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Tim Scott: We Found 'Common Ground' on Police Reform, Democrats 'Walked Away'

Joshua Roberts/Pool via AP

Senator Tim Scott (R-SC) doubled down on criticism of Democrats after bipartisan police reform negotiations ended. Scott, a proponent of police reform without defunding the police, accused Democrats of “walking away” from bipartisan talks after “months of progress.”


"After months of making progress, I am deeply disappointed that Democrats have once again squandered a crucial opportunity to implement meaningful reform...Crime will continue to increase while safety decreases, and more officers are going to walk away from the force because my negotiating partners walked away from the table," Scott said in a statement on Wednesday.

He continued criticizing Democratic negotiators of abandoning potential for bipartisan reform during an appearance on CBS’s Face the Nation on Sunday. He noted also that Democrats at the state and local levels have failed to implement effective policing reforms.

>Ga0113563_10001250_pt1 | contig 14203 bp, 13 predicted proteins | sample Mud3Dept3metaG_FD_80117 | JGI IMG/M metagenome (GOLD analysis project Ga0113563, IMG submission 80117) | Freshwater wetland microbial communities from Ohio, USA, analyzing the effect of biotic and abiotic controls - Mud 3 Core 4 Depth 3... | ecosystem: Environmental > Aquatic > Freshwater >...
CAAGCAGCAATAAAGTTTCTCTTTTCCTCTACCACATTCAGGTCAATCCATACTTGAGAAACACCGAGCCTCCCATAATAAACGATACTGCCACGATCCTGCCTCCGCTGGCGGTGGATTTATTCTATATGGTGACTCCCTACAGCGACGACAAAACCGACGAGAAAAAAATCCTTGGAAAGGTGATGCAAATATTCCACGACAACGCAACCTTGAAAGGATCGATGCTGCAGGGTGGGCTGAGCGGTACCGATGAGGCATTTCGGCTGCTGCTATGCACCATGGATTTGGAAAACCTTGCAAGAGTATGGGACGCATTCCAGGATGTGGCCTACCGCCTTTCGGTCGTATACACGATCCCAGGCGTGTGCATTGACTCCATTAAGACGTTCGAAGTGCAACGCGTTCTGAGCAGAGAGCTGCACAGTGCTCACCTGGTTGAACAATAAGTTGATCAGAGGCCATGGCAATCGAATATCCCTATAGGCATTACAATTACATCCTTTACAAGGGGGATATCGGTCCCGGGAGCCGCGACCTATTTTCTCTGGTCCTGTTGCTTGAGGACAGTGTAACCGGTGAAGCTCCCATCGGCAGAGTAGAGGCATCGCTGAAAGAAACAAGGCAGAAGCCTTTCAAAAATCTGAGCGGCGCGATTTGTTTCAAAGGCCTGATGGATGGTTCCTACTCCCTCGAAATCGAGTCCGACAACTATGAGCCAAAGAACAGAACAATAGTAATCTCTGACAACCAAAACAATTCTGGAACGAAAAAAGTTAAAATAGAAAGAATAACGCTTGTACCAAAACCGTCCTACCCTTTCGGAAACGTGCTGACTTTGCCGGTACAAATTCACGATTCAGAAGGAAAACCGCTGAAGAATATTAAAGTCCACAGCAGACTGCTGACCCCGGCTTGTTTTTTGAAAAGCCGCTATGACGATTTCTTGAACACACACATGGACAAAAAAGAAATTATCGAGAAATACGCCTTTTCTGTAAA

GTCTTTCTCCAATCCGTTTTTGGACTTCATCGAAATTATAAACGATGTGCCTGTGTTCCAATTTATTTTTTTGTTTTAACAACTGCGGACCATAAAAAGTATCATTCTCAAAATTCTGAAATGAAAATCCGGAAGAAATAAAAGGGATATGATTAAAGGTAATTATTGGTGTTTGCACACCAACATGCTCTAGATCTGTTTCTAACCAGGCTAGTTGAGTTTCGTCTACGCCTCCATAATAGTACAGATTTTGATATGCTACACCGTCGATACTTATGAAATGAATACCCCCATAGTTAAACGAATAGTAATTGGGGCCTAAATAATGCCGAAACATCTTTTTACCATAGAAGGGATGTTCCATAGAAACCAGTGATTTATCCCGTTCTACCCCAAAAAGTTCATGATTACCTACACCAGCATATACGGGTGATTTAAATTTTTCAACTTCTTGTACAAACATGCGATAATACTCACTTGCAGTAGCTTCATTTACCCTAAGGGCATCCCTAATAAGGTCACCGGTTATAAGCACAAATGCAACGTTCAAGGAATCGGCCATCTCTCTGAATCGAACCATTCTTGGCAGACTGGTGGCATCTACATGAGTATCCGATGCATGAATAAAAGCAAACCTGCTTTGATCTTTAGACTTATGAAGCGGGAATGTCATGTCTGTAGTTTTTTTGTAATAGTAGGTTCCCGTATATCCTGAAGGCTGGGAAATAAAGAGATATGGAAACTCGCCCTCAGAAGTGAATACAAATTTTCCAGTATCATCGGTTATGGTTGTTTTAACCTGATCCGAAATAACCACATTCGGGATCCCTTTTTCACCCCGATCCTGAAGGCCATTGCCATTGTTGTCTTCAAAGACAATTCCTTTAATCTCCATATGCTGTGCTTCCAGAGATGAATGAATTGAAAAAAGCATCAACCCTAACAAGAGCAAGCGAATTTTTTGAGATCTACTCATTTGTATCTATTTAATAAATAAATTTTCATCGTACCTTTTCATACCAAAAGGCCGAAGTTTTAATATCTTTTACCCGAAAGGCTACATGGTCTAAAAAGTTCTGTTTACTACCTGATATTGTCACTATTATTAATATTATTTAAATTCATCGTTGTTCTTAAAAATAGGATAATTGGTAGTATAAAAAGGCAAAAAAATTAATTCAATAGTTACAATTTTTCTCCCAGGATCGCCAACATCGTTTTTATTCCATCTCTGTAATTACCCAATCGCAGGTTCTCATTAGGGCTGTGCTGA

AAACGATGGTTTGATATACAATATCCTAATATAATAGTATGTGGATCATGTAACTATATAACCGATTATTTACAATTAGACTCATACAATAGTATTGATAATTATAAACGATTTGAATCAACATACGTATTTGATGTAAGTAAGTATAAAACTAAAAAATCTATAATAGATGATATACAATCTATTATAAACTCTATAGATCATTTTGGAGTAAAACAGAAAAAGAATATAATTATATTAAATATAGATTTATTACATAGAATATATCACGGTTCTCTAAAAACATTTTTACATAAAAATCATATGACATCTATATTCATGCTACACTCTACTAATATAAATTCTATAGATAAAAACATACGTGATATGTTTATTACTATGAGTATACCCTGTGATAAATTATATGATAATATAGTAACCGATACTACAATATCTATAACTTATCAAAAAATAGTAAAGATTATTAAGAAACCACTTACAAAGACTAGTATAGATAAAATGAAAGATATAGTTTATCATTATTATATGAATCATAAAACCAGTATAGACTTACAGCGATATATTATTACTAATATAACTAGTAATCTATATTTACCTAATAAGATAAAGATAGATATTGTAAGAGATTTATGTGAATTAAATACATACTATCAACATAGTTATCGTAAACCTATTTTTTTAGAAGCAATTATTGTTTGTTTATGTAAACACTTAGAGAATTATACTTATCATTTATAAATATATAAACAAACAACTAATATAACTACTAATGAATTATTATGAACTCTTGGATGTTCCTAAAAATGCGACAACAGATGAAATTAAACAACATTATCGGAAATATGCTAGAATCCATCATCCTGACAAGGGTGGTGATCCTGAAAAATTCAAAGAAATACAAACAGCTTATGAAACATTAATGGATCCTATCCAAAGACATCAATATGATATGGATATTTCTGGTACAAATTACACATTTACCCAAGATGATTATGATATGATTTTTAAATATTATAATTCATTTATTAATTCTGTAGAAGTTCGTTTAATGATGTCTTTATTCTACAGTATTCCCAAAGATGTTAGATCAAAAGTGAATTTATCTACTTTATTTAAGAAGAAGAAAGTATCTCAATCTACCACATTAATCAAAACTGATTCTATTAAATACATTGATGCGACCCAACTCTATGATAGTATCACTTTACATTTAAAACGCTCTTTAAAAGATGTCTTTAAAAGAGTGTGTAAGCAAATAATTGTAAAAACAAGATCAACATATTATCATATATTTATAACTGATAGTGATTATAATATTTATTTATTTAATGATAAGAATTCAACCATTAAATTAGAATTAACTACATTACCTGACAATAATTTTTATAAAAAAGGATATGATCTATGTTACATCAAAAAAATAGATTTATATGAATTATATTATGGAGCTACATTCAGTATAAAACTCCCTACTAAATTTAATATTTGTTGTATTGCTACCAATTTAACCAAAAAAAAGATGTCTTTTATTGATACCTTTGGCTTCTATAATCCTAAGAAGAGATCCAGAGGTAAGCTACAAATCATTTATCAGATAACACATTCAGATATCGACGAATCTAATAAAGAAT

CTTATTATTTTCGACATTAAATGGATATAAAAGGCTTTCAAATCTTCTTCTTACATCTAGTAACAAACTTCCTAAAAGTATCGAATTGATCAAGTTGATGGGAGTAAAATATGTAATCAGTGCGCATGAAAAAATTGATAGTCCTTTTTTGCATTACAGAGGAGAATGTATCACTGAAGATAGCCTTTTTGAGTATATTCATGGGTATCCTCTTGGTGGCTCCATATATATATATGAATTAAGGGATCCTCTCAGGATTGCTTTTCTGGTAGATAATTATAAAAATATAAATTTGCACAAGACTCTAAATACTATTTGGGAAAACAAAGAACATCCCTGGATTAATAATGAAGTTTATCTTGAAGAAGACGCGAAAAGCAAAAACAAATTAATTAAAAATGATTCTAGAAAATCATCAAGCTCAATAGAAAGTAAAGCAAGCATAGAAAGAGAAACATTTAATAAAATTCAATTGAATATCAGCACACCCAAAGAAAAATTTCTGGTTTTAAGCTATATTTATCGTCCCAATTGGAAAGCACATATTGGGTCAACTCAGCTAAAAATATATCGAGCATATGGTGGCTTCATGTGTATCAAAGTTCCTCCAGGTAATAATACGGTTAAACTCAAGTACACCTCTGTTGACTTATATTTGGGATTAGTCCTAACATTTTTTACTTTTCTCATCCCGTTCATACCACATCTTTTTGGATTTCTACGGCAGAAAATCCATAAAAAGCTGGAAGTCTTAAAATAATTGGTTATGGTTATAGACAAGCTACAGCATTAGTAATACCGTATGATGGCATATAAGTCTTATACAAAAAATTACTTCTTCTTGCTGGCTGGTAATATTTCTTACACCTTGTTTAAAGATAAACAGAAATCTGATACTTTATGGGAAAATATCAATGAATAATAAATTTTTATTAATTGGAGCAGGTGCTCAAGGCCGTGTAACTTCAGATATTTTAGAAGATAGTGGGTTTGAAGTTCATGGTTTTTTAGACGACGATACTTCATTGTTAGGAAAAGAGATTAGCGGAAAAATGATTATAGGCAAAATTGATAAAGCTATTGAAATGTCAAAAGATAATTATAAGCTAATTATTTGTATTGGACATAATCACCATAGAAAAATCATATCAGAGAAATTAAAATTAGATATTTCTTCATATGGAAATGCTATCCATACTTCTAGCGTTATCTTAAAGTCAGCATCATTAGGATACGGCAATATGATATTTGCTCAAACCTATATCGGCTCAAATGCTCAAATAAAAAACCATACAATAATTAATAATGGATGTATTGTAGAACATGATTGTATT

“Think about Minneapolis, Los Angeles, Cleveland, Portland, Seattle. This problem came to the federal government because of the failure of blue mayors and liberal city council members, for us to get here. So what we decided to do was to stay at the table and look for common ground. We found common ground,” Scott said. “Instead of moving forward on the areas where we were in agreement, they just simply walked away.”


Senator Cory Booker (D-NJ) said that there was a "wide gulf" between Republicans and Democrats on police reform that led to the end of negotiations.

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